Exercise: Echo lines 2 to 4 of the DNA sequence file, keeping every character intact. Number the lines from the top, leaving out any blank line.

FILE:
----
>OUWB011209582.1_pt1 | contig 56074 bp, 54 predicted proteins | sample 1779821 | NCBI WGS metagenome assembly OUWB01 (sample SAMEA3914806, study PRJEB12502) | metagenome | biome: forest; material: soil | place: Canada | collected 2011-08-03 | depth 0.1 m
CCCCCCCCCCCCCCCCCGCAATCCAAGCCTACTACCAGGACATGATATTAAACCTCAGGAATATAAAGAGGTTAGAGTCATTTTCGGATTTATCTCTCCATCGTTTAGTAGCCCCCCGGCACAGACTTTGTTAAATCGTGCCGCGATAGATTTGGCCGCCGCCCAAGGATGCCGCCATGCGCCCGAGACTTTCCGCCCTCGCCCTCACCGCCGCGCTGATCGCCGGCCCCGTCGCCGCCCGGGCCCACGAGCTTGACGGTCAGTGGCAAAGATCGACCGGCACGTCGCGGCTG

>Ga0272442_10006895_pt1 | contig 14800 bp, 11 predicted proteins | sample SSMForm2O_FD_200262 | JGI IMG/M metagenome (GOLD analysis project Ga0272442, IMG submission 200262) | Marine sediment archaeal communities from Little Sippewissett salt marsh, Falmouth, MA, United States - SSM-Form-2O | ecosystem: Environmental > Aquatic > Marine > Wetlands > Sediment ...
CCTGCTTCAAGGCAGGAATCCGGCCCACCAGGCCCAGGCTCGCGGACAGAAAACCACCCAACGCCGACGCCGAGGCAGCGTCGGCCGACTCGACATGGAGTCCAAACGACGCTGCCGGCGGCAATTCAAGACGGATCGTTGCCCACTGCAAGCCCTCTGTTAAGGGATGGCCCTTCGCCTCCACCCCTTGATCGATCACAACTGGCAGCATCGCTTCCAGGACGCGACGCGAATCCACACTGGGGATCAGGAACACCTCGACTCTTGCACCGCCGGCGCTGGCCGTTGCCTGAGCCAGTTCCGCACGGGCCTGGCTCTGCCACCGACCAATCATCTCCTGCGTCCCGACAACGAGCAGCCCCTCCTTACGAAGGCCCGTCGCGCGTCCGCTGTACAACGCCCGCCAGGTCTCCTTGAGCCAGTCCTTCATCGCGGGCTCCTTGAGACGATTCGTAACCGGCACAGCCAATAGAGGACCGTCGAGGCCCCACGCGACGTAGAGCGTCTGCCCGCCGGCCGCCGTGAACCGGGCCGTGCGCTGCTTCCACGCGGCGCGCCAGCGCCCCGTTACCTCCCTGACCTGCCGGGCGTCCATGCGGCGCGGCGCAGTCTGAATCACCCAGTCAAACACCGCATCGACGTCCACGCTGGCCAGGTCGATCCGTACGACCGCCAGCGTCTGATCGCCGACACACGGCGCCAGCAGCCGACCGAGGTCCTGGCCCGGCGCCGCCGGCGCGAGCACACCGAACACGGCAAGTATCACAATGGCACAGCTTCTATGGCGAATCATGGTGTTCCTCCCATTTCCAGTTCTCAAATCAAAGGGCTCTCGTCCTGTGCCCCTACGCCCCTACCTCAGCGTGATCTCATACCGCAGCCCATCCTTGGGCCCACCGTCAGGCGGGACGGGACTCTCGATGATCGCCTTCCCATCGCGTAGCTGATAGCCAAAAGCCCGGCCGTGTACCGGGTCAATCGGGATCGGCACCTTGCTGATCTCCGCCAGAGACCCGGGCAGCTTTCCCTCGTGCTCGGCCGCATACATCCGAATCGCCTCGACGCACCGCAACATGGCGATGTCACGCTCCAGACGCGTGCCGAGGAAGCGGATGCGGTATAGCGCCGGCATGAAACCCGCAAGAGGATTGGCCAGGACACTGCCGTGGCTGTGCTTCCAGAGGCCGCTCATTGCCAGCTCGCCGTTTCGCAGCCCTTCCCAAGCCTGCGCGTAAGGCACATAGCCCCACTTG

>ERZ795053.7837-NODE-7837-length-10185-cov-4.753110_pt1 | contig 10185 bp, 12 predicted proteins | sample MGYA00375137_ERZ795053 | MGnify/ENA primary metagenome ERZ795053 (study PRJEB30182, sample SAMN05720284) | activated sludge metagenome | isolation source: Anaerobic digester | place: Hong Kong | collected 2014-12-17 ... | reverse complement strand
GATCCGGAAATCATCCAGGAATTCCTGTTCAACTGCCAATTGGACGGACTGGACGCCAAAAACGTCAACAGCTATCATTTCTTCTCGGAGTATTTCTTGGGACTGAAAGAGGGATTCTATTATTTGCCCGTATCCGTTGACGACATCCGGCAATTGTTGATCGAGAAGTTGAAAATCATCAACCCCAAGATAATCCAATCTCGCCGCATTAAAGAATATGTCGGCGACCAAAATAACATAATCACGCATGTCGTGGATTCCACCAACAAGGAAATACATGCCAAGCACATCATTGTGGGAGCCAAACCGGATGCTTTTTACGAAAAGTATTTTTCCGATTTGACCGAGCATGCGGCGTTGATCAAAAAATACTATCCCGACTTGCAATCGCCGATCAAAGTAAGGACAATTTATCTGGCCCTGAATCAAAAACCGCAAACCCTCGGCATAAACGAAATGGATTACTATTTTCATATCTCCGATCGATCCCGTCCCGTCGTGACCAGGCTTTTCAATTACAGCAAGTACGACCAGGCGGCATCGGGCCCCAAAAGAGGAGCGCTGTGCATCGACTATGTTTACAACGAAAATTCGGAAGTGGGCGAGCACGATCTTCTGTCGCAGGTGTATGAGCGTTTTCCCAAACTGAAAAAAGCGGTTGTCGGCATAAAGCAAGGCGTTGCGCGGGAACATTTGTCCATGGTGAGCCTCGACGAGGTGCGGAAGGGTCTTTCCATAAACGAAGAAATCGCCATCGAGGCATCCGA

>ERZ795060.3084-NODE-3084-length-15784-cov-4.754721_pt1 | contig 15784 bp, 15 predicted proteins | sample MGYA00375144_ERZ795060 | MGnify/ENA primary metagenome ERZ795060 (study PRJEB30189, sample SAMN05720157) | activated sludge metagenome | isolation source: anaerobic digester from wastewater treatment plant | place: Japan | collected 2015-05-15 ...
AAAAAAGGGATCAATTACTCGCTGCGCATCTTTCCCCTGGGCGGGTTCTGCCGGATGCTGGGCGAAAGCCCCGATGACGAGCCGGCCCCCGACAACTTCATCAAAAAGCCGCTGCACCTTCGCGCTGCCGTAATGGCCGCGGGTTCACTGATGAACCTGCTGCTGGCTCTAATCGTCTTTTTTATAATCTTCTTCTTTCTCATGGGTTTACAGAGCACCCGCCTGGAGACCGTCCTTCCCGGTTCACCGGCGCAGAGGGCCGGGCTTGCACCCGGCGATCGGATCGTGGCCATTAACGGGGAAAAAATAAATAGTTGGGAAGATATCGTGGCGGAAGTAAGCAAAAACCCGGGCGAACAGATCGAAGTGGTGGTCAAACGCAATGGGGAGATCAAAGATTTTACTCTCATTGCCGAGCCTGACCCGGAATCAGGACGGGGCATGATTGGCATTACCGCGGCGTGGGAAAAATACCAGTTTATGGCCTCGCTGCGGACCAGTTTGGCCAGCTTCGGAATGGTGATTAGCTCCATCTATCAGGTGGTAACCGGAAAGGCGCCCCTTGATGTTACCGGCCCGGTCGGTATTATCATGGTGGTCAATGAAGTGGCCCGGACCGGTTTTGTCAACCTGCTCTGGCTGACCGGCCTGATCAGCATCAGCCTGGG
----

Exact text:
CCCCCCCCCCCCCCCCCGCAATCCAAGCCTACTACCAGGACATGATATTAAACCTCAGGAATATAAAGAGGTTAGAGTCATTTTCGGATTTATCTCTCCATCGTTTAGTAGCCCCCCGGCACAGACTTTGTTAAATCGTGCCGCGATAGATTTGGCCGCCGCCCAAGGATGCCGCCATGCGCCCGAGACTTTCCGCCCTCGCCCTCACCGCCGCGCTGATCGCCGGCCCCGTCGCCGCCCGGGCCCACGAGCTTGACGGTCAGTGGCAAAGATCGACCGGCACGTCGCGGCTG

>Ga0272442_10006895_pt1 | contig 14800 bp, 11 predicted proteins | sample SSMForm2O_FD_200262 | JGI IMG/M metagenome (GOLD analysis project Ga0272442, IMG submission 200262) | Marine sediment archaeal communities from Little Sippewissett salt marsh, Falmouth, MA, United States - SSM-Form-2O | ecosystem: Environmental > Aquatic > Marine > Wetlands > Sediment ...
CCTGCTTCAAGGCAGGAATCCGGCCCACCAGGCCCAGGCTCGCGGACAGAAAACCACCCAACGCCGACGCCGAGGCAGCGTCGGCCGACTCGACATGGAGTCCAAACGACGCTGCCGGCGGCAATTCAAGACGGATCGTTGCCCACTGCAAGCCCTCTGTTAAGGGATGGCCCTTCGCCTCCACCCCTTGATCGATCACAACTGGCAGCATCGCTTCCAGGACGCGACGCGAATCCACACTGGGGATCAGGAACACCTCGACTCTTGCACCGCCGGCGCTGGCCGTTGCCTGAGCCAGTTCCGCACGGGCCTGGCTCTGCCACCGACCAATCATCTCCTGCGTCCCGACAACGAGCAGCCCCTCCTTACGAAGGCCCGTCGCGCGTCCGCTGTACAACGCCCGCCAGGTCTCCTTGAGCCAGTCCTTCATCGCGGGCTCCTTGAGACGATTCGTAACCGGCACAGCCAATAGAGGACCGTCGAGGCCCCACGCGACGTAGAGCGTCTGCCCGCCGGCCGCCGTGAACCGGGCCGTGCGCTGCTTCCACGCGGCGCGCCAGCGCCCCGTTACCTCCCTGACCTGCCGGGCGTCCATGCGGCGCGGCGCAGTCTGAATCACCCAGTCAAACACCGCATCGACGTCCACGCTGGCCAGGTCGATCCGTACGACCGCCAGCGTCTGATCGCCGACACACGGCGCCAGCAGCCGACCGAGGTCCTGGCCCGGCGCCGCCGGCGCGAGCACACCGAACACGGCAAGTATCACAATGGCACAGCTTCTATGGCGAATCATGGTGTTCCTCCCATTTCCAGTTCTCAAATCAAAGGGCTCTCGTCCTGTGCCCCTACGCCCCTACCTCAGCGTGATCTCATACCGCAGCCCATCCTTGGGCCCACCGTCAGGCGGGACGGGACTCTCGATGATCGCCTTCCCATCGCGTAGCTGATAGCCAAAAGCCCGGCCGTGTACCGGGTCAATCGGGATCGGCACCTTGCTGATCTCCGCCAGAGACCCGGGCAGCTTTCCCTCGTGCTCGGCCGCATACATCCGAATCGCCTCGACGCACCGCAACATGGCGATGTCACGCTCCAGACGCGTGCCGAGGAAGCGGATGCGGTATAGCGCCGGCATGAAACCCGCAAGAGGATTGGCCAGGACACTGCCGTGGCTGTGCTTCCAGAGGCCGCTCATTGCCAGCTCGCCGTTTCGCAGCCCTTCCCAAGCCTGCGCGTAAGGCACATAGCCCCACTTG